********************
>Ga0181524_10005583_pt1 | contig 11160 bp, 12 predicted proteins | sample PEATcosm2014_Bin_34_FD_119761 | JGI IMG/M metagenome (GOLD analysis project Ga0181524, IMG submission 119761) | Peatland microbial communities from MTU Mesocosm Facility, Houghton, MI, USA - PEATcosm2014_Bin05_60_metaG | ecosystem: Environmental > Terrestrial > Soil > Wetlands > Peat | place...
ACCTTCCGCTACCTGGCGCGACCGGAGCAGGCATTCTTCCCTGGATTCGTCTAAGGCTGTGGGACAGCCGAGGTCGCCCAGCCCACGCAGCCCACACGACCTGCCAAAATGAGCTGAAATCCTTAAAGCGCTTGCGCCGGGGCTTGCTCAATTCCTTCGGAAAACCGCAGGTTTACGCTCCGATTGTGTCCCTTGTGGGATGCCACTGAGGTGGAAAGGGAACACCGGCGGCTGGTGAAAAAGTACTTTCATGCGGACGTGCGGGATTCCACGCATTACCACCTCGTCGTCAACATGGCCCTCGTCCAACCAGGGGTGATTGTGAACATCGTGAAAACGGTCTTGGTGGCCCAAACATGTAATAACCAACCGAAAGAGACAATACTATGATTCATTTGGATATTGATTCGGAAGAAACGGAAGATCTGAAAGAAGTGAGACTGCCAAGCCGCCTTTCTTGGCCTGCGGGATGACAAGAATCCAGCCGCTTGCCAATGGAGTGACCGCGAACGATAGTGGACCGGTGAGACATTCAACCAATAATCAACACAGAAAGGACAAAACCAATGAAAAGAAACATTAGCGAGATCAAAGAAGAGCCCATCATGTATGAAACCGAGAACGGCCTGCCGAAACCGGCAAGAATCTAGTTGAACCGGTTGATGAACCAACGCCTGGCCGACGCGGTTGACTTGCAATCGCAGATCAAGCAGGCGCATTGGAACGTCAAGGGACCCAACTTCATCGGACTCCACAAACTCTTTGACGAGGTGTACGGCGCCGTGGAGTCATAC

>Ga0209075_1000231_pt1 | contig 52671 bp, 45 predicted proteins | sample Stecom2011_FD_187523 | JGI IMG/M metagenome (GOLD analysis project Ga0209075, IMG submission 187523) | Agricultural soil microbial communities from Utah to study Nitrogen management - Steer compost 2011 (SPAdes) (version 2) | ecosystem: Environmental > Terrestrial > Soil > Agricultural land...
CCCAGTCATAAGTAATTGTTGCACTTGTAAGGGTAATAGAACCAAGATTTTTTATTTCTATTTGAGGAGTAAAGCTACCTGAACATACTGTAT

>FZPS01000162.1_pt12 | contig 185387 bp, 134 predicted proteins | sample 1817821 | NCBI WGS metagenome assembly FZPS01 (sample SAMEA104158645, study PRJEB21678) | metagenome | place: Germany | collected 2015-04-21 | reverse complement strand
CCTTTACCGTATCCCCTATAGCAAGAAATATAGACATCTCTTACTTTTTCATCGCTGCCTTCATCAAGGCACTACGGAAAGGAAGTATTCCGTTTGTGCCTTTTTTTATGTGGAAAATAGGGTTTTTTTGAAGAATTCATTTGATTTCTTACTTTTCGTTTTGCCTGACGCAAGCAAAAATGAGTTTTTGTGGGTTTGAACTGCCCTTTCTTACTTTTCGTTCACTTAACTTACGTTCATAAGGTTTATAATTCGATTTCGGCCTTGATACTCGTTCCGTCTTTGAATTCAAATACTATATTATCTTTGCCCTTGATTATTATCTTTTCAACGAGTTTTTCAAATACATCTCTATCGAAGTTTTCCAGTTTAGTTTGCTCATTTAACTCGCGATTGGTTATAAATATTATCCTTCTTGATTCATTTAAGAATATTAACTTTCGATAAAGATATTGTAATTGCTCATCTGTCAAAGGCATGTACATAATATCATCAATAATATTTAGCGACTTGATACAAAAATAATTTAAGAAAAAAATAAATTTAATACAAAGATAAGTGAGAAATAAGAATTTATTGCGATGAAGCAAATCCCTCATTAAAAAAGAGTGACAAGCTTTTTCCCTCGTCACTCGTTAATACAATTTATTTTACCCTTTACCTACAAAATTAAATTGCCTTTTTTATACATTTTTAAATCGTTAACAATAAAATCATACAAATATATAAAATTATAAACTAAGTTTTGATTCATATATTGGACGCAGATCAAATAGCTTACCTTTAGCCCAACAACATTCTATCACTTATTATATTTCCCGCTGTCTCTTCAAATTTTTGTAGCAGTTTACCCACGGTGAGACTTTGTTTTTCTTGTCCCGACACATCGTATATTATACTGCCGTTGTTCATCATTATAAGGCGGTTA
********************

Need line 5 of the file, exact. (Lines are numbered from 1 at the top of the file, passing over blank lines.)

>FZPS01000162.1_pt12 | contig 185387 bp, 134 predicted proteins | sample 1817821 | NCBI WGS metagenome assembly FZPS01 (sample SAMEA104158645, study PRJEB21678) | metagenome | place: Germany | collected 2015-04-21 | reverse complement strand